Orbital CT scan revealed disorganized globe and periocular tissues, with hemorrhagic patches in the left orbit filled with larvae. The orbital walls seemed intact and no larvae could be detected in the periorbital sinuses or cranium.

On the day of admission, the patient underwent exenteration of the left orbit (Fig. 2). All necrotic tissues and over 150 larvae were removed. A few larvae were collected and preserved in 70% ethanol. The larvae were identified as Chrysomya bezziana (Diptera: Calliphoridae) or old world screwworm fly. The most distinctive characteristics of this species include one pair of anterior spiracles with 4 to 6 digit projections at the ends, located on the first segment of the third instar of the larvae above the cephalopharyngeal skeleton (one pair of hooks at the base) (Fig. 3), and one pair of posterior spiracles at the bottom of the third instar of the larvae. Each is surrounded by a complete peritreme, without a distinct button. There are 3 slits inside each peritreme, which continue to its end (Fig. 4). Figure 5 is a picture of the complete third instar larva of Chrysomya bezziana, removed from the patient’s orbit.

Pathological findings of the exenterated tissue included unidentified and severely necrotic and hemorrhagic tissue.

During the postoperative period, the patient remained under intensive supervision for wound infections and possibly missed larvae. Vaccination for Clostridium tetani was performed. As the wound began to heal, the patient’s general condition improved and she was discharged after two weeks.


Diptera or true flies are a large order containing an estimated number of 240,000 insects.1 The life cycle of flies includes eggs (which may be present in clumps of up to 300), larvae, pre-pupa, pupa, and adult flies. The larva or maggot is the main feeding stage, during which the insect grows from 2 mm to 15–20 mm in length in approximately 4 days.2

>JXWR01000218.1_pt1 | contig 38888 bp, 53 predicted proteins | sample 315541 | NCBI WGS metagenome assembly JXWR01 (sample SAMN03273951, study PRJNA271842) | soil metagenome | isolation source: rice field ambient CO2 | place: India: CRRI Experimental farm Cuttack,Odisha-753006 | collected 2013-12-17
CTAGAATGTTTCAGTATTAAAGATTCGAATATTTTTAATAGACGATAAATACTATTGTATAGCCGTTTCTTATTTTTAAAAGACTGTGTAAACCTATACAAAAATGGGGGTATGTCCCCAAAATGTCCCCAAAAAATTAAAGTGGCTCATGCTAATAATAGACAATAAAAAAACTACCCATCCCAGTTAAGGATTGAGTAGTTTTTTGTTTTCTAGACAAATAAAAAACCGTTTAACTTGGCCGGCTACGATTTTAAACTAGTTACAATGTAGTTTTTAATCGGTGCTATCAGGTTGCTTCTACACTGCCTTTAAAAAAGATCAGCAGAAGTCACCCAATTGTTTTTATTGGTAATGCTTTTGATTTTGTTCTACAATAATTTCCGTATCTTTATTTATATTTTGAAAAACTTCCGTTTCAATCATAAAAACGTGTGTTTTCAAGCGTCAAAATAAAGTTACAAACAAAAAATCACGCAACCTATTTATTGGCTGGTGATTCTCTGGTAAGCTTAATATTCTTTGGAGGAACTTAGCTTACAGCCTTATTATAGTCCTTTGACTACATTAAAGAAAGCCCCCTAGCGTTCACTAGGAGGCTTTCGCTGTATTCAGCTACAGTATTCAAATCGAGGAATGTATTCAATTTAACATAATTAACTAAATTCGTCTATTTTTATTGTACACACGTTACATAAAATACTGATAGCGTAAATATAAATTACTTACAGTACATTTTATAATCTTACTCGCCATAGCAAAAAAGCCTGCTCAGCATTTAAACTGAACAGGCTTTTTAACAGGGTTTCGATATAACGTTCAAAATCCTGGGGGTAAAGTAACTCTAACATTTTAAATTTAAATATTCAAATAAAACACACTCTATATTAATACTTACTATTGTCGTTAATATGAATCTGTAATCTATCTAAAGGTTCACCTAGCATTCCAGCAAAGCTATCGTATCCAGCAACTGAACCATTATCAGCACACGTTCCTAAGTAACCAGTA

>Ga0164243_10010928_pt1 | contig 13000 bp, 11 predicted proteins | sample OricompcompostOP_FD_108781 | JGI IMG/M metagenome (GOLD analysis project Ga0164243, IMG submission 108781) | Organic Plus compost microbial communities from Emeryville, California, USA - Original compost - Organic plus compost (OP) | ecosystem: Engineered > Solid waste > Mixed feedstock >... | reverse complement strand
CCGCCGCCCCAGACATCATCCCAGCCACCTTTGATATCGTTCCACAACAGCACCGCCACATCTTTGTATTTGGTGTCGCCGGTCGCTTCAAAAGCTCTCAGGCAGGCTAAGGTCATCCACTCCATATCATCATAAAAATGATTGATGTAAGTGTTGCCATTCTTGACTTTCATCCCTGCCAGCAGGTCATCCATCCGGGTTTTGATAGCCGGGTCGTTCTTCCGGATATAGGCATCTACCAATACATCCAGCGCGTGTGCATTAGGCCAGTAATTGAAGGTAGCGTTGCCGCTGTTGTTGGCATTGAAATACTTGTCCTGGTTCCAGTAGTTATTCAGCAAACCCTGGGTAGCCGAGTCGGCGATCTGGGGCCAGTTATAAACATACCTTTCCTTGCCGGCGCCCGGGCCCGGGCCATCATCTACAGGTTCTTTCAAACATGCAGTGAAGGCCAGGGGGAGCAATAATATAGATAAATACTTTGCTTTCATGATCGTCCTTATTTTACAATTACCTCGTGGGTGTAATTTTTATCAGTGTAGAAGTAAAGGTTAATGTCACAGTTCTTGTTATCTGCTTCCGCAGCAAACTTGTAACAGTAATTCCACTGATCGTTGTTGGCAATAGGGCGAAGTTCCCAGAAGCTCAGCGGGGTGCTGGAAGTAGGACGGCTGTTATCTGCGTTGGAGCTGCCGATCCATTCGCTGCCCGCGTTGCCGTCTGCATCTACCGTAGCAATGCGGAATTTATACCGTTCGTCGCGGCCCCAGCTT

The larvae of some Diptera species are obligatory parasites and cannot survive outside animal tissues or organs; others may be facultative and can live both on and outside animal tissues.3 Some diptera species that cause myiasis, such as Oestrus ovis or botfly, are larviparous and inject their larvae into the eyes, nostrils, and nasopharynx of sheep and goats, and occasionally infest humans. Other diptera species are oviparous and lay eggs on peripheral wounds and wound debris or on the discharge around fistulae. The eggs hatch and the larvae can penetrate the wounds, feeding on living or necrotic tissue.4

Myiasis is defined as infestation of live human and animal tissues or organs by Diptera larvae. Depending on the involved site, myiasis may be called ophthalmomyiasis, otomyiasis, or nasopharyngeal, cutaneous, vaginal, anal, urogenital, and intestinal myiasis.

Dermatobia hominis, endemic to tropical or subtropical areas, and Oestrus ovis (sheep botfly) cause most cases of ophthalmomyiasis.5

Since the first published case6 of ophthalmomyiasis due to Oestrus ovis in 1977, several cases have been reported from Iran. Since a vast area of Iran is located in subtropical regions and most rural residents of these regions are in close contact with domestic animals such as goats and sheep, the actual number of cases may be far more than that reported.

The most common presentation of ocular myiasis is external ophthalmomyiasis, a condition which presents with conjunctivitis-like symptoms such as itching, foreign body sensation, and chemosis. Masoodi and Hosseini7 reported eight farmers from Fars province, Iran with external ophthalmomyiasis, in whom all symptoms resolved following removal of the larvae from the bulbar conjunctiva. The number of larvae in these cases ranged from one to five and the larvae were identified as first instars of Oestrus ovis (Diptera: Oestridae) which is a larviparous diptera.